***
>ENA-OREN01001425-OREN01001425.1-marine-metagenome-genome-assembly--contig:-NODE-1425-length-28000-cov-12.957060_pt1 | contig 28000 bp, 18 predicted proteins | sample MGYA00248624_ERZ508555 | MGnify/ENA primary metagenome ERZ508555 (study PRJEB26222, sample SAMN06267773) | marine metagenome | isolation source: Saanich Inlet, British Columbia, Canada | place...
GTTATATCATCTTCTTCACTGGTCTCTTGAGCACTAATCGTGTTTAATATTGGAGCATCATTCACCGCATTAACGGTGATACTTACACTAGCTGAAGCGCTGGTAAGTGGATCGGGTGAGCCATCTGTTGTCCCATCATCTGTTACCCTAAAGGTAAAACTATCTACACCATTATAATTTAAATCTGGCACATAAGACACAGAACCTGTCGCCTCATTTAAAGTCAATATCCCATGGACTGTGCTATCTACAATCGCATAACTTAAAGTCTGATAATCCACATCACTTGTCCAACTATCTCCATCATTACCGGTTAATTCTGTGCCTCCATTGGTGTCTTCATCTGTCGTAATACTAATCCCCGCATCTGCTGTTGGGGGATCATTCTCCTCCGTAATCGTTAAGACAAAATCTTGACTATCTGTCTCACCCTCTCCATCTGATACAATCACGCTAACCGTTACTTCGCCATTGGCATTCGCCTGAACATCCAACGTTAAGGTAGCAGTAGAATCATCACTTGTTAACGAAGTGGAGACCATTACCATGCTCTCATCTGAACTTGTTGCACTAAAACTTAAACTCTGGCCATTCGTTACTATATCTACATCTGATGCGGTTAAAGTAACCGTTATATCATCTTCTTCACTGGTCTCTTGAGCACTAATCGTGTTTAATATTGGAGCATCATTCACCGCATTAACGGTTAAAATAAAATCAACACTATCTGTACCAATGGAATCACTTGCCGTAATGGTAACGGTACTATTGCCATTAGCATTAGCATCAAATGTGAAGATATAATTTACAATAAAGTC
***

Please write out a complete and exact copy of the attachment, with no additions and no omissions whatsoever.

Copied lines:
>ENA-OREN01001425-OREN01001425.1-marine-metagenome-genome-assembly--contig:-NODE-1425-length-28000-cov-12.957060_pt1 | contig 28000 bp, 18 predicted proteins | sample MGYA00248624_ERZ508555 | MGnify/ENA primary metagenome ERZ508555 (study PRJEB26222, sample SAMN06267773) | marine metagenome | isolation source: Saanich Inlet, British Columbia, Canada | place...
GTTATATCATCTTCTTCACTGGTCTCTTGAGCACTAATCGTGTTTAATATTGGAGCATCATTCACCGCATTAACGGTGATACTTACACTAGCTGAAGCGCTGGTAAGTGGATCGGGTGAGCCATCTGTTGTCCCATCATCTGTTACCCTAAAGGTAAAACTATCTACACCATTATAATTTAAATCTGGCACATAAGACACAGAACCTGTCGCCTCATTTAAAGTCAATATCCCATGGACTGTGCTATCTACAATCGCATAACTTAAAGTCTGATAATCCACATCACTTGTCCAACTATCTCCATCATTACCGGTTAATTCTGTGCCTCCATTGGTGTCTTCATCTGTCGTAATACTAATCCCCGCATCTGCTGTTGGGGGATCATTCTCCTCCGTAATCGTTAAGACAAAATCTTGACTATCTGTCTCACCCTCTCCATCTGATACAATCACGCTAACCGTTACTTCGCCATTGGCATTCGCCTGAACATCCAACGTTAAGGTAGCAGTAGAATCATCACTTGTTAACGAAGTGGAGACCATTACCATGCTCTCATCTGAACTTGTTGCACTAAAACTTAAACTCTGGCCATTCGTTACTATATCTACATCTGATGCGGTTAAAGTAACCGTTATATCATCTTCTTCACTGGTCTCTTGAGCACTAATCGTGTTTAATATTGGAGCATCATTCACCGCATTAACGGTTAAAATAAAATCAACACTATCTGTACCAATGGAATCACTTGCCGTAATGGTAACGGTACTATTGCCATTAGCATTAGCATCAAATGTGAAGATATAATTTACAATAAAGTC